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The Top 5 Reasons CMS Will Issue a Development Request

By: Gregory Lisowski January 4, 2022 no comments

The Top 5 Reasons CMS Will Issue a Development Request

Nothing is more frustrating than reaching a workers’ compensation settlement only to have it delayed by weeks or months due to problems with the Medicare Set Aside (MSA) submission. One can easily jump to the conclusion that the Workers’ Compensation Review Contractor (WCRC) is an inefficient federal contractor who doesn’t care about your settlement. The reality is, the WCRC is averaging anywhere from 14-28 days from submission until approval on cases where all necessary information and documentation were provided. (Over the last year, we have received CMS approval on numerous submissions in under 10 days which is significantly quicker than the six-plus months it used to take.) So why does it still sometimes take much longer to get an MSA approved by CMS? The most likely cause of delay is the issuance of the dreaded “development request”. A development request is issued by CMS when the WCRC determines that not all of the required documentation was provided at the time of the original submission or that the documents provided reference other documents that they want to review. Sometimes the documentation isn’t provided at the time of submission because the party requesting the WCMSA did not have it and sometimes it simply no longer exists.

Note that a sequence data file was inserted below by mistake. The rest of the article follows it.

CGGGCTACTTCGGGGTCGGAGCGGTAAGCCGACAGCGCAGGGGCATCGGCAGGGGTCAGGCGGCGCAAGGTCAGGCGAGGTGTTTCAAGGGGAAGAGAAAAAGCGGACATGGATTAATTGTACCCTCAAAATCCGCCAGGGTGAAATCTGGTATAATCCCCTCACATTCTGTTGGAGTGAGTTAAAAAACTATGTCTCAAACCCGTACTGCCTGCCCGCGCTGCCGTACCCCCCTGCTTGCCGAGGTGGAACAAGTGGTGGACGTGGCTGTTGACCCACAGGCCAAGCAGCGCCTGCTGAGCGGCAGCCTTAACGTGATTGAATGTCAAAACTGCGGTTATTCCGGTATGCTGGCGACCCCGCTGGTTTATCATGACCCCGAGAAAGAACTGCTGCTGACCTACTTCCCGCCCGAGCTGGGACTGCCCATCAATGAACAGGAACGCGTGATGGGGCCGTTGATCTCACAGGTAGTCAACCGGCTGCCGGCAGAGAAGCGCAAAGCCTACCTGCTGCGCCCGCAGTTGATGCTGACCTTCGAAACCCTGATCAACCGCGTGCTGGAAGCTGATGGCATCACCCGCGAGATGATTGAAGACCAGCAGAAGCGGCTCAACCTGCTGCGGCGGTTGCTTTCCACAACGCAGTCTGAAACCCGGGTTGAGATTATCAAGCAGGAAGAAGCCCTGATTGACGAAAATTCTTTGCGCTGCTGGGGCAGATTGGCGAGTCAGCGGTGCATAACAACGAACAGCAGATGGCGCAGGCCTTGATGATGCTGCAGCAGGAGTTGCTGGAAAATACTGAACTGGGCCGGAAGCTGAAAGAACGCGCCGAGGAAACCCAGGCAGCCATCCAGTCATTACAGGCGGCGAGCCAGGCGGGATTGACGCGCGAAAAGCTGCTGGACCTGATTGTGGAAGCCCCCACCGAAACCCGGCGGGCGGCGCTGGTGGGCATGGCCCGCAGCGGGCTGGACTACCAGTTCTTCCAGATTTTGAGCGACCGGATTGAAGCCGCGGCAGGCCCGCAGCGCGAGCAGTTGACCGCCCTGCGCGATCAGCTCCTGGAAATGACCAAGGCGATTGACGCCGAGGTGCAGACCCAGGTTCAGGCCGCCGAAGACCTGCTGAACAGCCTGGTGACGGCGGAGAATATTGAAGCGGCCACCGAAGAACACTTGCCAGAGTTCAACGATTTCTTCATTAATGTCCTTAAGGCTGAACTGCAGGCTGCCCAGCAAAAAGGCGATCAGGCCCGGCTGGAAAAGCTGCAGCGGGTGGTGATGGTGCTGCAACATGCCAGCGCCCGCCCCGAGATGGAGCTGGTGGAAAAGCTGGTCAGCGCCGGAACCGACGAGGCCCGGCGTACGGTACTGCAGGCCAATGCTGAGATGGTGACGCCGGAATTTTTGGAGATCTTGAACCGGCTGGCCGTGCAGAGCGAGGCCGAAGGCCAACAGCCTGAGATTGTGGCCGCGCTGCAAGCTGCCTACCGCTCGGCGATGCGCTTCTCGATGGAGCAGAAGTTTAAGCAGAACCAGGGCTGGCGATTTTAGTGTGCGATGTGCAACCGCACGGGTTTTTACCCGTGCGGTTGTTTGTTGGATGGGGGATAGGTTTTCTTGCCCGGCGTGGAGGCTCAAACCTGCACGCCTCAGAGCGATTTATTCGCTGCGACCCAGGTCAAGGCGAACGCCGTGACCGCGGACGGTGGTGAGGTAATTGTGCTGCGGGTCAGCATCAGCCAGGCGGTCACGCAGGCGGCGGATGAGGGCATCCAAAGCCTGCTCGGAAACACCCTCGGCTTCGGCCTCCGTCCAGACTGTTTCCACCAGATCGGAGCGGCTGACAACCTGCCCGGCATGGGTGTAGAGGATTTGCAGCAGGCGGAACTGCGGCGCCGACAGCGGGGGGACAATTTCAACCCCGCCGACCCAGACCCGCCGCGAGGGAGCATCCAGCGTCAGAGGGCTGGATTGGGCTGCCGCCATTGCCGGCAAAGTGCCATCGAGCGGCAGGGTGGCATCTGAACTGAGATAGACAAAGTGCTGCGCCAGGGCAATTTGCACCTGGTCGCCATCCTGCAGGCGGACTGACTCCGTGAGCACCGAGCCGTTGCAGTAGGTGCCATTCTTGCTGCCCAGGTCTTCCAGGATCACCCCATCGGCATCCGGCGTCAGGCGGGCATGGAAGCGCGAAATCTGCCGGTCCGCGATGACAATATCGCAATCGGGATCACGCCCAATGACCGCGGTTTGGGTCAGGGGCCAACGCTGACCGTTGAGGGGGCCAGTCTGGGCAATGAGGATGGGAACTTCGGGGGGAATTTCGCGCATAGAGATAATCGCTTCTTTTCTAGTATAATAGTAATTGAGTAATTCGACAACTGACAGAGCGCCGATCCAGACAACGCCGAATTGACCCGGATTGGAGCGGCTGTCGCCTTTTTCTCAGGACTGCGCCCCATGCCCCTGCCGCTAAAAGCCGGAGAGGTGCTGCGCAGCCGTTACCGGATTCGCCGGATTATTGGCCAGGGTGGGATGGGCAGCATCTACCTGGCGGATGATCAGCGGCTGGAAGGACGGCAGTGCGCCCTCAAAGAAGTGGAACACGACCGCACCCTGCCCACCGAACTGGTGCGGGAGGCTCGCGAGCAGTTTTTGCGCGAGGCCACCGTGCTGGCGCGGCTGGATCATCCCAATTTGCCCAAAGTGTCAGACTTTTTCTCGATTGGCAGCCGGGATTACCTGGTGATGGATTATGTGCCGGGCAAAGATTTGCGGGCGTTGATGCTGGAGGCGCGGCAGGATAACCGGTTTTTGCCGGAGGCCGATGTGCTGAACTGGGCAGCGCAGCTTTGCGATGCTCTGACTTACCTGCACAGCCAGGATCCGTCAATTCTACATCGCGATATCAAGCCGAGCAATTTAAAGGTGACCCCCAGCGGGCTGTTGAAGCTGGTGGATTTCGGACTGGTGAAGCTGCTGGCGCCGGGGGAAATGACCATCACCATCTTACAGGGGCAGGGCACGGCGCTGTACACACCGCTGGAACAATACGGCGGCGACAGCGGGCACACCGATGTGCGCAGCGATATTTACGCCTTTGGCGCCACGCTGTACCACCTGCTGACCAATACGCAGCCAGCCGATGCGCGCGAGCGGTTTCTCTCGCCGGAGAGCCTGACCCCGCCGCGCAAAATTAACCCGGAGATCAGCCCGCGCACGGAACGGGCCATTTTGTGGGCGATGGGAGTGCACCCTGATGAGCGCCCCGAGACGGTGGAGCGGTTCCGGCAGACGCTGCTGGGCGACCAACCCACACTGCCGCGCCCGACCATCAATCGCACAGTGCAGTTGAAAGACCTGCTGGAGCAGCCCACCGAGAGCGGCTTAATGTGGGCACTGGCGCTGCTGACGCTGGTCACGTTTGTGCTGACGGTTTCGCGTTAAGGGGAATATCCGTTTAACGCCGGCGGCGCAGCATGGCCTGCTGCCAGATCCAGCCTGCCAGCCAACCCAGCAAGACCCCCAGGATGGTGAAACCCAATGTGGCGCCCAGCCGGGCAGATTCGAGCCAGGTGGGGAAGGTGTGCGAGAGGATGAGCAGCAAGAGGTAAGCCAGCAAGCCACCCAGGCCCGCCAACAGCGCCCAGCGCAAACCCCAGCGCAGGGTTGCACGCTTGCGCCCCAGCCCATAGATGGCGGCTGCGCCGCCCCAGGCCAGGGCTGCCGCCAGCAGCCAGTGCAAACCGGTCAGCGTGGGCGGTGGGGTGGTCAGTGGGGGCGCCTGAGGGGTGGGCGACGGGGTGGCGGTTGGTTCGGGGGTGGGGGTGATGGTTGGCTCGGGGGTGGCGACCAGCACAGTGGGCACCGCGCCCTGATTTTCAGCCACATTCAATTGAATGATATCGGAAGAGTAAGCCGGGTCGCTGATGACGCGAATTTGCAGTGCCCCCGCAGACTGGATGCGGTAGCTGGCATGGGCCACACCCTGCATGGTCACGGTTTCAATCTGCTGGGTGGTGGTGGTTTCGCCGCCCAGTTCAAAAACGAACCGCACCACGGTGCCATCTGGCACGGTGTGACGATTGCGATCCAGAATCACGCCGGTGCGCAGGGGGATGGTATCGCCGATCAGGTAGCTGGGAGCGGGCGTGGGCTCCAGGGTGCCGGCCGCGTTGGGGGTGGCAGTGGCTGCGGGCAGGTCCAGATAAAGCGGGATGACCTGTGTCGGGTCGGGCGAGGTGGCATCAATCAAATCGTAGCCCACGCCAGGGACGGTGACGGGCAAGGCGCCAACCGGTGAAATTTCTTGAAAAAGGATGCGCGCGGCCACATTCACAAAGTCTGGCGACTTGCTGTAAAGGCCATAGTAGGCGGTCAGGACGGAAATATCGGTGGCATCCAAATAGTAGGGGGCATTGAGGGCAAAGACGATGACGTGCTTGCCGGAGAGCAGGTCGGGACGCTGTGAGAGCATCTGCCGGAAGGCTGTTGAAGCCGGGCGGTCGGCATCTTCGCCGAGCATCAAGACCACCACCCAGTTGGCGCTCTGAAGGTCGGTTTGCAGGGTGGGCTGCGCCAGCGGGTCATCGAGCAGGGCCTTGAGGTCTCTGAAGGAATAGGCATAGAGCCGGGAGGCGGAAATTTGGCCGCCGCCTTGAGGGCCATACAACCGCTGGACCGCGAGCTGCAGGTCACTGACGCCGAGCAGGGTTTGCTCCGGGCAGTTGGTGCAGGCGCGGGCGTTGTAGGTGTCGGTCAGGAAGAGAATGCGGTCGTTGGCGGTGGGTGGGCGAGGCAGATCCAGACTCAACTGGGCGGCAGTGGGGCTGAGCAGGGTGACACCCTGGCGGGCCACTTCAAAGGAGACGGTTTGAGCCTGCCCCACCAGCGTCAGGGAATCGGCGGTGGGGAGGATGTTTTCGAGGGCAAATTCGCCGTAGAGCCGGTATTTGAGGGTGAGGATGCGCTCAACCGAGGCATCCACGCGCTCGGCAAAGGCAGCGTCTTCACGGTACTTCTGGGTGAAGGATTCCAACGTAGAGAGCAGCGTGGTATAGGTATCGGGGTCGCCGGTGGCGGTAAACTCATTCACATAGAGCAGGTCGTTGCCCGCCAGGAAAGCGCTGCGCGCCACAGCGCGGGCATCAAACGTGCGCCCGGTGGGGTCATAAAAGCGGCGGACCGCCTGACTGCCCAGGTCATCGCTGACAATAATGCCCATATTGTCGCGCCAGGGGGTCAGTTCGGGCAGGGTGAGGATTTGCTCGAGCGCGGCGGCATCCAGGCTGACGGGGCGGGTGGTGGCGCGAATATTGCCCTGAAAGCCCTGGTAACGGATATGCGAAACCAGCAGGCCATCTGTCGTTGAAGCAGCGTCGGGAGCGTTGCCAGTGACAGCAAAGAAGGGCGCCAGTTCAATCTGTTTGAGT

Knowing what causes a development request can help avoid unneccessary delays. According to CMS, the five most frequent reasons for development requests by the WCRC are:

1. Insufficient or out-of-date medical records;

2. Insufficient payment histories, usually because the records do not provide a breakdown for medical, indemnity or expenses categories;

3. Failure to address draft or final settlement agreements and court rulings in the cover letter or elsewhere in the submission;

4. Documents that are referenced in the file are not provided – this usually occurs with court rulings or settlement documents;

5. References to state statutes or regulations without providing sufficient documentation (i.e., to which payments the statutes/regulations apply or a copy of the statute or regulation, or notice of which statutes or regulations apply to which payments.)

Gathering all of the necessary documentation up front can avoid the dreaded development request and speed up the CMS approval process.

Source: Workers’ Compensation Medicare Set-Aside Arrangement (WCMSA) Reference Guide (COBR-Q4-2020-v3.2)

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